Wednesday, May 28, 2008

Introducing Fedora Nightlife

I've recently started a new project at Fedora called Nightlife. Here's the text of the e-mail I sent to the newly-created Fedora Nightlife mailing list:

Fedora Nightlife is a new project for creating a Fedora community grid. People will be able to donate idle capacity from their own computers to an open, general-purpose Fedora-run grid for processing socially beneficial work and scientific research that requires access to large amounts of computing power. Given the large number of Fedora users, I hope that we will eventually be able to build a community grid of over a million nodes at Fedora. This will be a great example of the power of the Fedora community, give people new and meaningful ways to contribute to Fedora, advance the development of large-scale grid software, and lead to real benefits for the world.

Fedora Nightlife will leverage the Condor project, which was ( created and hosted by the University of Wisconsin Madison, for scheduling and harnessing donated computing power. Last year, Red Hat and the University of Wisconsin signed a strategic partnership around Condor. Part of this partnership entailed releasing Condor's source code under an OSI-approved open source license. As a result, we now have Condor packaged at Fedora, and upstream development continues to happen at the University of Wisconsin repository in an open manner.

Some of the immediate next steps for Fedora Nightlife are:
-create a Wiki page for this project
-get a Condor scheduler hosted at Fedora up and running
-work out what are the requirements for a project to be able to run on Fedora Nightlife (e.g. its software must be open source, it must be safe, it should have some kind of open policy around its results, etc)

We've already started working on getting a scheduler up and running. I
should have a wiki setup relatively soon so that we can start mapping out more plans there.

Then, we can focus on growing the Nightlife community of projects and
solicit Fedora users to donate capacity. Hopefully, enabling donation of compute power to Nightlife can eventually become a first-boot option for Fedora installs.

I welcome everyone to contribute to and participate in the Fedora
Nightlife project!
If you'd like to subscribe to the Fedora Nightlife mailing list, you can do so at

Fedora Nightlife is going to build on the work I do in my day job at Red Hat around Red Hat Enterprise MRG--it'll be based on the same technology we use for MRG's grid capabilities. This is great for me for a couple reasons: Fedora Nightlife will be a powerful and public example of the scale that's possible with Red Hat Enterprise MRG, and the work we do to drive Nightlife/Condor to the 1 million node count will directly benefit MRG. Also, it's great to be at a place like Red Hat where I can work on my product management job and do some good in the world at the same time.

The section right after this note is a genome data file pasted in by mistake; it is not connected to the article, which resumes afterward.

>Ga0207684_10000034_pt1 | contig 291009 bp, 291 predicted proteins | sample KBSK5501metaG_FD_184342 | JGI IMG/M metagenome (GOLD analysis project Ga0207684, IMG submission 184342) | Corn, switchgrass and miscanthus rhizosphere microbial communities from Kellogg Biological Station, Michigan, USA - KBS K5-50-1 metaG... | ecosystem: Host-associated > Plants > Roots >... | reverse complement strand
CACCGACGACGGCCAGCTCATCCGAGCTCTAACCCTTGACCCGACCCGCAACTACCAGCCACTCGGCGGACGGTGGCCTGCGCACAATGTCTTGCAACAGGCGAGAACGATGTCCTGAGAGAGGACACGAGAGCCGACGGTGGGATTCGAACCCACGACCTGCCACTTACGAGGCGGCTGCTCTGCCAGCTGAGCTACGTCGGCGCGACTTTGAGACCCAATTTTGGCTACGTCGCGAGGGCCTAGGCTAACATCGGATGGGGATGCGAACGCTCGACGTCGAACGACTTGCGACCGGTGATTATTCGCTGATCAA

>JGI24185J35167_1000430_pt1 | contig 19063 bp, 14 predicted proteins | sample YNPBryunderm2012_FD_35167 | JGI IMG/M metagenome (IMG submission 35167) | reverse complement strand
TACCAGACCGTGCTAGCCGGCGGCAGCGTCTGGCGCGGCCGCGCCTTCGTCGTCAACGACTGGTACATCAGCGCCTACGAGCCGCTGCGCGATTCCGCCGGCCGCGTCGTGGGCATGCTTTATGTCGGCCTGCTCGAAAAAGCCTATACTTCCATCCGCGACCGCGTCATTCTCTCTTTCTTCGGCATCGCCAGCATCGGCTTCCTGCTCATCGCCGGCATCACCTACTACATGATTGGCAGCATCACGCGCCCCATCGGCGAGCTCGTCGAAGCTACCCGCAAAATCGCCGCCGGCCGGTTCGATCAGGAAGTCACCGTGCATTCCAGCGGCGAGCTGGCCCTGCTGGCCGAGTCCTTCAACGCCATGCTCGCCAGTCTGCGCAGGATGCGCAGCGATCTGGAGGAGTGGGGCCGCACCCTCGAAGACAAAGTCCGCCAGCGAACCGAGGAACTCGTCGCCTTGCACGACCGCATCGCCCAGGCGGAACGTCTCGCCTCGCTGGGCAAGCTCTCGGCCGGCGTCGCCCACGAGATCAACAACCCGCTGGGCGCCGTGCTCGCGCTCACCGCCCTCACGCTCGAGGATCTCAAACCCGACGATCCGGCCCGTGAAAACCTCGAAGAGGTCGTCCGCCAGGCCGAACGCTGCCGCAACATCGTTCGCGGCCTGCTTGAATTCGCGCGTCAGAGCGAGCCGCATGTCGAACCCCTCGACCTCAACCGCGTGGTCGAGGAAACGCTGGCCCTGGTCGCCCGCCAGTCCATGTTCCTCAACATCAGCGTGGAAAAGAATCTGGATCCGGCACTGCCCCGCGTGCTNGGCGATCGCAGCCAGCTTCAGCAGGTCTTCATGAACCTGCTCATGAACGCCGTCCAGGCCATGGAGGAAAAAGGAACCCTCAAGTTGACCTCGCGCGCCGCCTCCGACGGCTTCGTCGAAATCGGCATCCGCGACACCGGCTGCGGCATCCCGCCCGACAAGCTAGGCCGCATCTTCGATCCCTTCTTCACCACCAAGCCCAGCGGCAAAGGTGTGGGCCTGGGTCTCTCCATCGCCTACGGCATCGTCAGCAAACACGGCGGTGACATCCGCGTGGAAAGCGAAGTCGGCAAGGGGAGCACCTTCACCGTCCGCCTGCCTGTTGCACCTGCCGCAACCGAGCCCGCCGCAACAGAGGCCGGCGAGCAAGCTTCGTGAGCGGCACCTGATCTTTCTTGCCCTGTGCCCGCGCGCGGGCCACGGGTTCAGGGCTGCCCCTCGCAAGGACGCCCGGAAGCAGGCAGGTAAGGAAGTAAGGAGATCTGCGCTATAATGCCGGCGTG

Saturday, May 17, 2008

Creating a Wireless 3G Network Connection on Fedora 9 With a Novatel Ovation U727

One of my favourite features of Fedora 9 is NetworkManager's new support for wireless 3G modems. I just recently got a Novatel Ovation U727 EVDO Rev A USB Modem for Sprint's network because this modem explicitly supports Linux. Sprint provides instructions for using the U727 on Linux from its Web site. But, since Fedora 9 makes this process much easier, here is how to do it:

  1. Have your laptop always load the proper drivers for the modem by adding the following lines to /etc/rc.local:
    #load driver for Sprint Novatel u727 wireless modem
    rmmod usbserial
    modprobe -v usbserial vendor=0x1410 product=0x4100
  2. Insert your U727 into your laptop.

  3. The U727 has built-in flash storage for which Fedora will mount on your machine, launch a file browser, and show a link on your desktop. Close the file browser, and right-click the link to your flash storage and select to eject the device (note that unless you eject the flash storage, your modem won't work).

  4. Right-click on NetworkManager and select Edit Connections.

  5. Click on the Add button to create a new connection for your U727.
  6. Fill in the new dialog box with the name of your modem's connection and the number to dial. In my case, I named the connection Sprint Novatel U727. Type in #777 for the number to dial.

  7. Hit OK and then close the dialog box
  8. Now, click on NetworkManager, and you should see your new USB modem connection show up as a connection option.
  9. Select your new connection, and you'll be online!
Here are instructions for using your modem in the future now that it's setup:
  1. Insert your U727 into your laptop
  2. Eject the mounted flash storage device in your modem (unless you eject the flash storage, your modem won't work)
  3. Go to NetworkManager to select your U727 connection

I'm currently writing this post while online with my Sprint U727 modem. As a side-note, I selected Sprint's 3G service for mobile broadband even though I don't use Sprint for my cell phone service because Sprint has truly unlimited data usage (Verizon and AT&T cap at 5GB/month) with good terms of service (Verizon restricts things like streaming media), and its EVDO rev A network is fairly fast. Here are the results of a speed test that I just ran:

Update 5/19/2008:

Sprint is updating its Terms of Service to cap data usage at 5GB/month too. Given that, I will likely switch from Sprint to Verizon, which I prefer for cell phone service. Verizon also sells a U727 modem, so these instructions will work for Verizon too